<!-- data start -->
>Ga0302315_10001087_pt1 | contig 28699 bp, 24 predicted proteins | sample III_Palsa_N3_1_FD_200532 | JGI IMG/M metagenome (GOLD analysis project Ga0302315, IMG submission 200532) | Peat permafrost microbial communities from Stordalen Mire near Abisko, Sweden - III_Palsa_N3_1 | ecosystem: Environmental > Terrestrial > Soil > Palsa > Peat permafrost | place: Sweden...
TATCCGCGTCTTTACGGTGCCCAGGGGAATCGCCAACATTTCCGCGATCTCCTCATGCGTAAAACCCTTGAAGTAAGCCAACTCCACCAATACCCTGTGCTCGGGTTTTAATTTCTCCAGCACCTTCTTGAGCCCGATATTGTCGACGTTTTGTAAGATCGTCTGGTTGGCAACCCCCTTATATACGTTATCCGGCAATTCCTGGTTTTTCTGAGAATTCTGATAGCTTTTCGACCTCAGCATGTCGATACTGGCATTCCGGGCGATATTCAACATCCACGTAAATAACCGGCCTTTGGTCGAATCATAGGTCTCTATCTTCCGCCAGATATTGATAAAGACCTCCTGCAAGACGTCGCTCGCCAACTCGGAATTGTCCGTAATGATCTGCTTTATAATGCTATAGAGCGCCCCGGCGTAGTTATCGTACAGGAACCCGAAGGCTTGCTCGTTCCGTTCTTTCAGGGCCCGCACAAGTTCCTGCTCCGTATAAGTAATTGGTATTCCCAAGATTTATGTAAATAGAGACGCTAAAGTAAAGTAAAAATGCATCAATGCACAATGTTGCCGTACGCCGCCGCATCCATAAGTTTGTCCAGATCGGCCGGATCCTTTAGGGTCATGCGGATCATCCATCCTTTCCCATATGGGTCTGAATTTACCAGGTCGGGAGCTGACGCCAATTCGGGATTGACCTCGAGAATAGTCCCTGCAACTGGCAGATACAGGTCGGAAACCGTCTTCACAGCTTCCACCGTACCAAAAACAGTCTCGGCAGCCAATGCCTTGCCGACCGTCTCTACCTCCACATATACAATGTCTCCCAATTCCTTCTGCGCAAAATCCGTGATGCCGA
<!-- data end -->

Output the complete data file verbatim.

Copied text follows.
>Ga0302315_10001087_pt1 | contig 28699 bp, 24 predicted proteins | sample III_Palsa_N3_1_FD_200532 | JGI IMG/M metagenome (GOLD analysis project Ga0302315, IMG submission 200532) | Peat permafrost microbial communities from Stordalen Mire near Abisko, Sweden - III_Palsa_N3_1 | ecosystem: Environmental > Terrestrial > Soil > Palsa > Peat permafrost | place: Sweden...
TATCCGCGTCTTTACGGTGCCCAGGGGAATCGCCAACATTTCCGCGATCTCCTCATGCGTAAAACCCTTGAAGTAAGCCAACTCCACCAATACCCTGTGCTCGGGTTTTAATTTCTCCAGCACCTTCTTGAGCCCGATATTGTCGACGTTTTGTAAGATCGTCTGGTTGGCAACCCCCTTATATACGTTATCCGGCAATTCCTGGTTTTTCTGAGAATTCTGATAGCTTTTCGACCTCAGCATGTCGATACTGGCATTCCGGGCGATATTCAACATCCACGTAAATAACCGGCCTTTGGTCGAATCATAGGTCTCTATCTTCCGCCAGATATTGATAAAGACCTCCTGCAAGACGTCGCTCGCCAACTCGGAATTGTCCGTAATGATCTGCTTTATAATGCTATAGAGCGCCCCGGCGTAGTTATCGTACAGGAACCCGAAGGCTTGCTCGTTCCGTTCTTTCAGGGCCCGCACAAGTTCCTGCTCCGTATAAGTAATTGGTATTCCCAAGATTTATGTAAATAGAGACGCTAAAGTAAAGTAAAAATGCATCAATGCACAATGTTGCCGTACGCCGCCGCATCCATAAGTTTGTCCAGATCGGCCGGATCCTTTAGGGTCATGCGGATCATCCATCCTTTCCCATATGGGTCTGAATTTACCAGGTCGGGAGCTGACGCCAATTCGGGATTGACCTCGAGAATAGTCCCTGCAACTGGCAGATACAGGTCGGAAACCGTCTTCACAGCTTCCACCGTACCAAAAACAGTCTCGGCAGCCAATGCCTTGCCGACCGTCTCTACCTCCACATATACAATGTCTCCCAATTCCTTCTGCGCAAAATCCGTGATGCCGA